Tuesday, February 14, 2006

War, Disgrace and Annihilation

Mehrdad Sheibani, Rooz Online:
The week began with the resolution of the IAEA and ended with the “million man” march in its response on February 11th to mark the day of the victory of the revolution in 1979. The hardliners completely dominated Iran’s political scene for the whole week. UN Secretary General tried to calm the atmosphere that now exists between Iran and the world community regarding is nuclear programs by calling on both sides to return to the negotiations table. Mehdi Karrubi, the presidential candidate cleric who now heads the Hezbe Etemad Melli party has called on the leaders to act cautiously. Rafsanjani, the veteran politician and first generation revolutionary has called for wisdom and thought in the next steps. The Mosherakat reformist party wants the country to return to former president Khatami’s and Hassan Rohani’s foreign policy, adding that Iran would not attain its goals by “shouting” but only by strategic policies. But the hardliners on both sides talk of “military action and holly angst. In Iran where president Ahmadinejad asked US president George Bush to bring Islam and become his comrade, spoke in a language similar to his Christian counterpart. READ MORE

And as the BBC correctly predicted, the stock market dropped even further after the IAEA made its announcement to refer Iran to the UN Security Council. And while all indicators were enough to make any person feel concerned, president Ahmadinejad’s government continued to push Europe out of its talks or domain, i.e. the policy formulated by Javad Larijani and implemented by Ali Larijani. The head of Iran’s nuclear organization openly said that it was wrong to trust the Europeans or believe that they were sincere in their goals. Allaedin Borujerdi announced that Europe had made its historic mistake, and called for an immediate resumption of Iran’s enrichment programs. The foreign ministry spokesman called on Europe to rectify its mistake, and Massoud Jazaeri who is considered an expert in pouring oil on fire [sic] laughed at the joy Europeans and the Americans had expressed with the IAEA decision and strongly attacked Europe.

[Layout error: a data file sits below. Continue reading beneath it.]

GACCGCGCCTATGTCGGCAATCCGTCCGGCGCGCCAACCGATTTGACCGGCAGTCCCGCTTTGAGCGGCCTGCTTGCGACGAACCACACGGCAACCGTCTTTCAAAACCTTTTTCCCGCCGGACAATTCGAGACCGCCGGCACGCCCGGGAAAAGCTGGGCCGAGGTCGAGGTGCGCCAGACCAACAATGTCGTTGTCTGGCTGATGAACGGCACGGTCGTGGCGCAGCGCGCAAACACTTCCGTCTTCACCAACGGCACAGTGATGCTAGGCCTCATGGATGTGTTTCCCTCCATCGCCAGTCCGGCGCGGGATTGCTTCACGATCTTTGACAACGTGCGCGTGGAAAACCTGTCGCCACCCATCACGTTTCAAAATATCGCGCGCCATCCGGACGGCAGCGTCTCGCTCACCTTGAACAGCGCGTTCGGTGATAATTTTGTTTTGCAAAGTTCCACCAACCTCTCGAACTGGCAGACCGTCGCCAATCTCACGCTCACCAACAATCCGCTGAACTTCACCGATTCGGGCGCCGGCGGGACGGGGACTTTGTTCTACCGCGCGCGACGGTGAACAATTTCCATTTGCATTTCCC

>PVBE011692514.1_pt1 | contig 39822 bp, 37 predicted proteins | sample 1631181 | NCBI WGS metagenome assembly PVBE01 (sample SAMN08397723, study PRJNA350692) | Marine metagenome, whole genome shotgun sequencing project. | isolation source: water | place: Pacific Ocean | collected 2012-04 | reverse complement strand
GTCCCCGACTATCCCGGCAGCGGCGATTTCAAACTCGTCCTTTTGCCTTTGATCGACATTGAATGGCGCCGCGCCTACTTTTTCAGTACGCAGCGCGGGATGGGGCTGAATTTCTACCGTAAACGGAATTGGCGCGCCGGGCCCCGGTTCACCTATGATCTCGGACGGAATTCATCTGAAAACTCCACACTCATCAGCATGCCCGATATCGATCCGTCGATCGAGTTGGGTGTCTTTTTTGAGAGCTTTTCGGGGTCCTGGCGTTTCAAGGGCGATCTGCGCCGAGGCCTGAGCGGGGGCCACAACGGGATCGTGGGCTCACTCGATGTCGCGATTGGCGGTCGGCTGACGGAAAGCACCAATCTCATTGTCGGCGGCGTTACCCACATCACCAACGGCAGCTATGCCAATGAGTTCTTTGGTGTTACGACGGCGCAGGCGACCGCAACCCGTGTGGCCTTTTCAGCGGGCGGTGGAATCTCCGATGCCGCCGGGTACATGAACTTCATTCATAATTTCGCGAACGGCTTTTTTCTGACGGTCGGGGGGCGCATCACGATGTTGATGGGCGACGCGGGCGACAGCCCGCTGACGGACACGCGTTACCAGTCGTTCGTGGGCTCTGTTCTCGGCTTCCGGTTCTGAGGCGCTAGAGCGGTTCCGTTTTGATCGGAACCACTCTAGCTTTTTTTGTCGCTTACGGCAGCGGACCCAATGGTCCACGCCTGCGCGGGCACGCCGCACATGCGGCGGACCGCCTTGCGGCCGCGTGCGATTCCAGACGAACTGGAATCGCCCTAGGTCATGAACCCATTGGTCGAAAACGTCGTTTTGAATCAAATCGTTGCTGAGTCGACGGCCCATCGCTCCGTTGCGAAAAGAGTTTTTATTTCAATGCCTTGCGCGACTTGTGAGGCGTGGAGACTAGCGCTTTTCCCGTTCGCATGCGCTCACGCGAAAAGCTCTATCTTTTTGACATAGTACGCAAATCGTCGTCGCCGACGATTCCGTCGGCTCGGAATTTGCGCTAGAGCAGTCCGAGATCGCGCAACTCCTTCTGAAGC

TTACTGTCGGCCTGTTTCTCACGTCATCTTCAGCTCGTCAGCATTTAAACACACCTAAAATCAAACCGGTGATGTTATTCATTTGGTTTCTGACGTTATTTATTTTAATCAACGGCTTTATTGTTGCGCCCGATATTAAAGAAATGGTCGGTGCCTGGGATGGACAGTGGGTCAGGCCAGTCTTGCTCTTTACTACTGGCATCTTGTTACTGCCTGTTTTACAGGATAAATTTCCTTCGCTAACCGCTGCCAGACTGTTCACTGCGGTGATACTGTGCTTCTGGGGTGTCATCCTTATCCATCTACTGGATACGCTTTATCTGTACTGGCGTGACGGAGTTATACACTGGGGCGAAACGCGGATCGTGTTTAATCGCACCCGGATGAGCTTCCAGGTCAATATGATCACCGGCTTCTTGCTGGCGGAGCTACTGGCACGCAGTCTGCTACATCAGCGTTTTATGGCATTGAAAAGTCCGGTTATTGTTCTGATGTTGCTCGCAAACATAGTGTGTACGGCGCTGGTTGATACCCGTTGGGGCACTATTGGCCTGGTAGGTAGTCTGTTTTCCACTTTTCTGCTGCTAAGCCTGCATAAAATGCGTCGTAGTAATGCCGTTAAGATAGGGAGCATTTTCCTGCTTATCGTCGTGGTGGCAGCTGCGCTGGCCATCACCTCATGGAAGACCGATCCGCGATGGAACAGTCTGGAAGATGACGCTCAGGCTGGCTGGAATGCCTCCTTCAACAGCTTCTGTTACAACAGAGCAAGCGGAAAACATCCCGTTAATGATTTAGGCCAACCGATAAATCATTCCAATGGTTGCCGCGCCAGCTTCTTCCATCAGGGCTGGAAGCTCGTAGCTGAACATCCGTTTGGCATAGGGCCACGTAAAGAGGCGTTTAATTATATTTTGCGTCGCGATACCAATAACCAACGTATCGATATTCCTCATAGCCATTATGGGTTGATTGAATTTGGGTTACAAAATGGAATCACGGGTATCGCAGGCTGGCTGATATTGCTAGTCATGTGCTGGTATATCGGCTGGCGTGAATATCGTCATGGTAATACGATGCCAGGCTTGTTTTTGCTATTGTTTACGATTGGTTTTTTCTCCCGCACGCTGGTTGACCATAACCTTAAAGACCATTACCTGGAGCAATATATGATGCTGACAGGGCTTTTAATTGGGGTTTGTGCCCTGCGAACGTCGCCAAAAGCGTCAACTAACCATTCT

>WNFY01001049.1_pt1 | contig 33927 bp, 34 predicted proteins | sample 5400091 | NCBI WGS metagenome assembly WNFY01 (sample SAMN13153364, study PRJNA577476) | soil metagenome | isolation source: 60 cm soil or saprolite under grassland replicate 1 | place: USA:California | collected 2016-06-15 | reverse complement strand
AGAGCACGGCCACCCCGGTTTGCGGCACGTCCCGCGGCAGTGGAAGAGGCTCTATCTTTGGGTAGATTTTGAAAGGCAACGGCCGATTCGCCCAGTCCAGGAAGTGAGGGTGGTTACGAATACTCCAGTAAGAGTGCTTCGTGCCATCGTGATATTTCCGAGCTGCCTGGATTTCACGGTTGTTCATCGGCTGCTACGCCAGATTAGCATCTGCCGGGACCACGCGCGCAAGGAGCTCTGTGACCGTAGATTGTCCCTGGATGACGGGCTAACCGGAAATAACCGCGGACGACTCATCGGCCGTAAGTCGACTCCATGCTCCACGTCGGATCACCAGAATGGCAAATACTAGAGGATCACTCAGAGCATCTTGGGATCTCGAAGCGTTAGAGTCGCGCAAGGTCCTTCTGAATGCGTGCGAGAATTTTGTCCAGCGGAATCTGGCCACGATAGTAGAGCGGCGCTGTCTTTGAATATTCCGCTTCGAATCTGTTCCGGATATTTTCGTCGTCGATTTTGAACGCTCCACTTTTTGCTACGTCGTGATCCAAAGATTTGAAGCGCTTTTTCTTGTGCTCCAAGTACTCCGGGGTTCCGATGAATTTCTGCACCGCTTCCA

And while president Ahmadinejad made headlines and the cover of Newsweek magazine, issued an 8-point declaration, reminiscent of the days of ayatollah Khomeini, which were nothing but a repetition of his threats and slogans. Suddenly those who called themselves “students” began to act and the Danish embassy was occupied in the same manner the US embassy had been in 1979, and after president Ahmadinejad’s message was read out by his relative who is the head of the police force, the embassy was vacated after being burnt and demolished. The embassies of Austria, Norway, and France too were attacked with lesser damages. This time, unlike all previous times when self-organized groups appeared at the British embassy, nobody marched to the British compound. Nobody could figure out whether the architect of the current policy, Javad Larijani, whose name brings memories of his talks with Nick Brown in London, has changed the rules of the game and decides which embassy to target or was it the astounding words of the British Foreign Secretary’s interview with the BBC’s Persian Service.